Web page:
This is a question that photographers are asked every once in a while. Can I have the RAW images? -- or -- Can I see/have the unedited files?
My answer is always, "No." Well why not? you ask. I once saw a response that summed it up perfectly. If you were to walk into a restaurant and look at their menu, would you ask for the raw ingredients? Probably not. Think of a RAW image as one ingredient in a "dish." That is just the start of a photograph. There are more ingredients that need to be added to an image before it is ready to present to a client. First, and probably most importantly, is sharpening. All digital photographs NEED sharpening right out of the camera. That is just the beginning.
I have also had someone ask me if they can just have a disc with all of the images. I respond, "No." You ask, "Why not?" Not every picture turns out. Some may be blurry, some may be under or over exposed...etc. You don't want those, and you would probably wonder what kind of professional I am if I let you have those.
Another bullet point is this: What are you paying me for? You are paying me for my expertise,which includes my knowledge, and ability to edit an image. If you have contacted me and booked a session with me, it means that you have, most likely, seen my portfolio. You chose me to photograph your session based on my style, and my FINAL images. Not the raw ingredients. You also have to understand that the images that I present to my client are representing my business, and I only want the best of the best showcased.
As an additional, and small reason for not releasing the RAW images, unless you are a photographer and have editing software on your computer, you probably won't be able to open the images. I use Canon, and therefore my RAW images use a .CR2 file type. I do not shoot in Jpeg (which is the final edit file type that is provided to my clients).
Let me show you several examples and let you into my thought process for a little bit.
Let's start with this image. You can see the edge of the background in the picture on the left. This little sweetheart was quite happy to crawl all over, which was fine with me, but sometimes she was a little close to the edge of the background. You'll also notice the image is slightly orange in tint (this is from the tone of the wood). All of this can be fixed. I also chose to darken the wood slightly in post.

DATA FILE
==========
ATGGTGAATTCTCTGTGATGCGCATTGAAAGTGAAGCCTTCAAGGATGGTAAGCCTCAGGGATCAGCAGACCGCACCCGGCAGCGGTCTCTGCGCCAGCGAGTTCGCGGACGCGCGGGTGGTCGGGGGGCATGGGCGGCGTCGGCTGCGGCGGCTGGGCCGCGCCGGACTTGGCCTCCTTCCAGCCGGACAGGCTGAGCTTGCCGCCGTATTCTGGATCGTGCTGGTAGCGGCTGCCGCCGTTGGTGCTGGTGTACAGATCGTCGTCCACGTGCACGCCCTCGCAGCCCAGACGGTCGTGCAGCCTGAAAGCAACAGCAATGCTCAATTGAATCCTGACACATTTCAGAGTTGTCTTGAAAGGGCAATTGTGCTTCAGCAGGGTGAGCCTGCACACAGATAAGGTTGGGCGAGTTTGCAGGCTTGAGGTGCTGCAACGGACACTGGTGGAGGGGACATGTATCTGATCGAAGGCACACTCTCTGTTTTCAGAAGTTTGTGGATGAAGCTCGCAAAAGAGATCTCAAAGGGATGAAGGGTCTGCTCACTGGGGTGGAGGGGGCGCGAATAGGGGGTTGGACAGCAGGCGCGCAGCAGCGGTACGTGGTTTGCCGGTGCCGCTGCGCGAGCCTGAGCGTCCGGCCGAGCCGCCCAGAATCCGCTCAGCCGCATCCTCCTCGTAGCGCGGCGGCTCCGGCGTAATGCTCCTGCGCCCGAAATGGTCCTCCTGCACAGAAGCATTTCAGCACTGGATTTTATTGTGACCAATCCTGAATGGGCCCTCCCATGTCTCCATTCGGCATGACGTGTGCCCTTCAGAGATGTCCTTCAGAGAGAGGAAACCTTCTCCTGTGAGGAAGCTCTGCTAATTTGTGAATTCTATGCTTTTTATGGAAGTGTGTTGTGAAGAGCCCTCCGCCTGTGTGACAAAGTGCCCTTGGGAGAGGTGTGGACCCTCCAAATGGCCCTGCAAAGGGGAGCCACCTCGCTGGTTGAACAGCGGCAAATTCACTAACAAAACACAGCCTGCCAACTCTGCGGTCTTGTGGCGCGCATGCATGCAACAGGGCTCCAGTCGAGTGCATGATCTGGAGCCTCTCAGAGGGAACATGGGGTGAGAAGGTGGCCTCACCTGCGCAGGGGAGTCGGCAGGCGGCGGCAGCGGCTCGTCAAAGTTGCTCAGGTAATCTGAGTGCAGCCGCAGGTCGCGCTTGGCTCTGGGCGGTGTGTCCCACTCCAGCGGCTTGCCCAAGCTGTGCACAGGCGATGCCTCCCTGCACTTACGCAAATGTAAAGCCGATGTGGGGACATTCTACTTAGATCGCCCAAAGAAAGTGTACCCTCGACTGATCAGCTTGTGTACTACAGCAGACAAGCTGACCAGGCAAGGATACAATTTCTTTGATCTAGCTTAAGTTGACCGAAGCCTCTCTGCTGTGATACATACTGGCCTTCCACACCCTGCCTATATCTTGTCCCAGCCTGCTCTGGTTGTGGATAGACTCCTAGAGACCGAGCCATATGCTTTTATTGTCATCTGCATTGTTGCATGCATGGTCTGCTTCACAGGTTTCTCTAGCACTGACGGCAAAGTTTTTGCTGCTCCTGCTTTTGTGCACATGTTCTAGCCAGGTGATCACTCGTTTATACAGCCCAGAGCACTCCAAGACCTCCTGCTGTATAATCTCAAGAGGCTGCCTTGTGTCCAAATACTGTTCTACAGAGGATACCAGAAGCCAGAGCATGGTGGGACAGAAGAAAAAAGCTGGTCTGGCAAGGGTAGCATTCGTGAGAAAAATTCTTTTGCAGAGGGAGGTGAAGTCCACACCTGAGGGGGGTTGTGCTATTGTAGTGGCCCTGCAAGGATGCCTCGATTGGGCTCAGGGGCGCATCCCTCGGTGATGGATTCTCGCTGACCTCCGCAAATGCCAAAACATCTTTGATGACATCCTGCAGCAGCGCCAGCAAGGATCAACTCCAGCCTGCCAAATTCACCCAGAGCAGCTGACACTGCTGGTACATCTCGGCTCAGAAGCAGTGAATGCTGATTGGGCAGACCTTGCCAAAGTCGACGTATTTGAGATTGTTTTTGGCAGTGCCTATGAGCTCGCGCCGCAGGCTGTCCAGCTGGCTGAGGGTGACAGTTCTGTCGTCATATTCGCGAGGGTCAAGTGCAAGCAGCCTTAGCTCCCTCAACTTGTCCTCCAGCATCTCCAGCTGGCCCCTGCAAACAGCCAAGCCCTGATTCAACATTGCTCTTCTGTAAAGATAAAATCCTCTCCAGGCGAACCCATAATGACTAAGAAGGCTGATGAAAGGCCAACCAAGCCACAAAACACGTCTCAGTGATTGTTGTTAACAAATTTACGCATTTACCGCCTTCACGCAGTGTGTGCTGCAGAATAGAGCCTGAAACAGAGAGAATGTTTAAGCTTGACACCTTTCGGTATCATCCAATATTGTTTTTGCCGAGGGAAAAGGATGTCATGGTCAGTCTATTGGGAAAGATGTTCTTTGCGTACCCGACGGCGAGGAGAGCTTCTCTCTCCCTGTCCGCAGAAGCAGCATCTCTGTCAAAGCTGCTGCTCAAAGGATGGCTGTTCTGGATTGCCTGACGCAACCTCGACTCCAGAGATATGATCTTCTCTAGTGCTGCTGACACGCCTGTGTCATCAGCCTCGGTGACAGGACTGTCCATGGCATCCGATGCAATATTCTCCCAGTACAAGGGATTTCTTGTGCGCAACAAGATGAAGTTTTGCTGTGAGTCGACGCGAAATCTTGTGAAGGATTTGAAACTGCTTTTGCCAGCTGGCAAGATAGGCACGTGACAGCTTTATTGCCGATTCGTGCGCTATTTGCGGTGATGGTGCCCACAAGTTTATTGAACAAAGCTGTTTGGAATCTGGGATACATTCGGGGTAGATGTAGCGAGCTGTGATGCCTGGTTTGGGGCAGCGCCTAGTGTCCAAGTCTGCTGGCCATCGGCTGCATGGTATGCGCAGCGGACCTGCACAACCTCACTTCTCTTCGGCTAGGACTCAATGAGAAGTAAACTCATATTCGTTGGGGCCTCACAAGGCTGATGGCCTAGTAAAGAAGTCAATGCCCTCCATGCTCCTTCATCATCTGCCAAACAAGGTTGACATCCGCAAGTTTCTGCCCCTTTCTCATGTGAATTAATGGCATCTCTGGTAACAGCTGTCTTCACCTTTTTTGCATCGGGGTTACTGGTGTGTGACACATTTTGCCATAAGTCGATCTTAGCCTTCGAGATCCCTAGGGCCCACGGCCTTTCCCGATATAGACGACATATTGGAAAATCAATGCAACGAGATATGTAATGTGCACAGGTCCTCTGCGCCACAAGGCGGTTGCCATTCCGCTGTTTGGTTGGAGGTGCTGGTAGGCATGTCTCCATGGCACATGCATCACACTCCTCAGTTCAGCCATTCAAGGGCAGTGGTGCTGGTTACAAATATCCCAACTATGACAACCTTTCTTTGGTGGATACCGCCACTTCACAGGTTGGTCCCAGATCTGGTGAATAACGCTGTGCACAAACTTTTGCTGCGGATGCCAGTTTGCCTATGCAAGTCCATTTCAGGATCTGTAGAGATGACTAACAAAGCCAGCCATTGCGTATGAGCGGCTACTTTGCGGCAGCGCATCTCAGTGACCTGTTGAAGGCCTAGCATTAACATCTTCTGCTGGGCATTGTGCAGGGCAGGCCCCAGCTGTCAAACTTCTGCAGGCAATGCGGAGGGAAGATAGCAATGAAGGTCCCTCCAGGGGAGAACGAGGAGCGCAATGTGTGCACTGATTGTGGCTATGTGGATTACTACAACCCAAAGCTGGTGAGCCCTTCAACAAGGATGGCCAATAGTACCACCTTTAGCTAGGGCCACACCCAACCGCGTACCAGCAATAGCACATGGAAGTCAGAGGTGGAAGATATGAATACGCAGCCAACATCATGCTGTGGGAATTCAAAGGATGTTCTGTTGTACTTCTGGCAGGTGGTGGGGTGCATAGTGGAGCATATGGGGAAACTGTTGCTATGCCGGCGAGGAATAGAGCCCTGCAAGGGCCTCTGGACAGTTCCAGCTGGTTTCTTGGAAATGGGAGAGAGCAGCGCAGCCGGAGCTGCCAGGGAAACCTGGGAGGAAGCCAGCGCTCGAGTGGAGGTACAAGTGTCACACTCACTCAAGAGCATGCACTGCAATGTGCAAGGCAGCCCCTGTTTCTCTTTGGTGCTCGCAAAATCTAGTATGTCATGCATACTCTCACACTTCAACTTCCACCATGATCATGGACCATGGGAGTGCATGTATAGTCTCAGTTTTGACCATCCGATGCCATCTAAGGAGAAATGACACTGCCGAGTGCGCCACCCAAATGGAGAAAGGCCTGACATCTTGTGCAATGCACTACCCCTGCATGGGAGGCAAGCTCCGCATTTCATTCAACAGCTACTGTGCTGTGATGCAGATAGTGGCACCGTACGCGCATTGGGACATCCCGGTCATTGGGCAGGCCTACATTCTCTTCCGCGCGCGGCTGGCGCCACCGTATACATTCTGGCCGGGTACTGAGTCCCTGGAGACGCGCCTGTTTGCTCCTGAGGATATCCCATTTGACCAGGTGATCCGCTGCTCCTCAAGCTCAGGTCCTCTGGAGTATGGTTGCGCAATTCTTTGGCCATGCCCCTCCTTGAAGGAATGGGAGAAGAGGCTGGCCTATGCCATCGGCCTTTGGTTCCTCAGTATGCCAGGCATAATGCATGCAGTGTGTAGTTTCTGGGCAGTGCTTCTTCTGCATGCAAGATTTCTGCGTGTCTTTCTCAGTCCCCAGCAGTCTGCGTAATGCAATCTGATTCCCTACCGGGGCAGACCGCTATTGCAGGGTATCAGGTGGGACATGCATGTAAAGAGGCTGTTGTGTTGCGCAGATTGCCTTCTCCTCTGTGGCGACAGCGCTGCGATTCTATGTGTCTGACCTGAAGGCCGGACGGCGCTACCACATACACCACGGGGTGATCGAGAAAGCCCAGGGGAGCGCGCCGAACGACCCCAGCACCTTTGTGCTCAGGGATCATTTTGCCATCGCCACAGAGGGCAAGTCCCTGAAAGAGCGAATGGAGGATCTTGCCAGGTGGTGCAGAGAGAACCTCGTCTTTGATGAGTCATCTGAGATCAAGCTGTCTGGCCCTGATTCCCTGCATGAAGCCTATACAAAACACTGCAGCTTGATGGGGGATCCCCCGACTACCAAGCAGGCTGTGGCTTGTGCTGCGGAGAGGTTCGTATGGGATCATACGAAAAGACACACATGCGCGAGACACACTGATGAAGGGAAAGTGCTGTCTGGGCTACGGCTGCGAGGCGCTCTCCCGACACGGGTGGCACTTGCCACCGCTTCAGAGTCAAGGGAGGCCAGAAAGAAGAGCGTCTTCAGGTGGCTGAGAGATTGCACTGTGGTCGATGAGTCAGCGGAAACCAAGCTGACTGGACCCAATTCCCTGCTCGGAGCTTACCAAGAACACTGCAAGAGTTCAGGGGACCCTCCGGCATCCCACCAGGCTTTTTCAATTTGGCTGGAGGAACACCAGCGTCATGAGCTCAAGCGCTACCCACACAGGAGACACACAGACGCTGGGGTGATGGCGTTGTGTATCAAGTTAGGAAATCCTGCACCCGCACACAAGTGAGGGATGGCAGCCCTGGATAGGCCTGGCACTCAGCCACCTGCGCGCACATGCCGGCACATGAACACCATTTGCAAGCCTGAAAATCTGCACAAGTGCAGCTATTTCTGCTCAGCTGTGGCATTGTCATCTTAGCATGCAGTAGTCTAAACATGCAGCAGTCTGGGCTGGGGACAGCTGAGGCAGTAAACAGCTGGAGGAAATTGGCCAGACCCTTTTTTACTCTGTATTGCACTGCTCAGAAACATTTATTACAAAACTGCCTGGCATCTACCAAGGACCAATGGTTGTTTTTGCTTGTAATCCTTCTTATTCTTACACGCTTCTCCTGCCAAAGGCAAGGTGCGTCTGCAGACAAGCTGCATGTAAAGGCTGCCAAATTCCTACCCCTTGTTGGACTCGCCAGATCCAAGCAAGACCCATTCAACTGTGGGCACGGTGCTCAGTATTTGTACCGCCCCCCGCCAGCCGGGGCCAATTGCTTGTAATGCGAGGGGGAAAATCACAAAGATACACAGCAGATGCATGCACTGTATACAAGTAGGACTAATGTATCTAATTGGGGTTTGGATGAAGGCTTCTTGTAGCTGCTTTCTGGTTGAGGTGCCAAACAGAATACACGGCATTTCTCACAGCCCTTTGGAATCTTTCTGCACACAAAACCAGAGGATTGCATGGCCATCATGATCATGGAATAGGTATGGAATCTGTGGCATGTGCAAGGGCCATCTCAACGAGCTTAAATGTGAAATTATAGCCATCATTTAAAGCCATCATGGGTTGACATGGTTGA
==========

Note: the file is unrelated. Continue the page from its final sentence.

Image number 2. I knew I wanted more space above the moon for one shot. Instead of moving everything off the background and raising it up, I decided I would fix it in post, which I knew wouldn't be too much work as the background was solid black. It made for a beautiful final image.
Image number 3. Same baby as pictured above. This little guy had your typical baby acne. This is quite common for newborns. I wanted to smooth out his skin, and brighten it just slightly. I wanted to make sure we could see all the details in his sweet little face.
And just for fun, this is my nephew. He just LOVES his blanket. Can you tell he loves to snuggle up with it? I promise he isn't suffocating himself. =) He just enjoys shoving his face into it. This was one that I didn't edit. This is SOOTC (straight out of the camera). As you can see, it is a little dark. The white balance (tone) of the image is slightly cool, (blueish) and the edge of the background is peeking in the side.
One more outtake. This is also a photo of my nephew SOOTC. He really loved the eggs in the basket. A lot happened in the moment I snapped this. As he tried to dump the basket, (for like the 10th time) his mom jumped in to stop him (because she was the one who kept having to clean them up).
So after reading this blog, maybe now you have more of an understanding about why a photographer will not (and should not) release RAW/unedited images. It isn't that we are holding back on you. We really want to provide the best images possible to each and every person who comes to us. We want you to walk away knowing you received professional service and quality.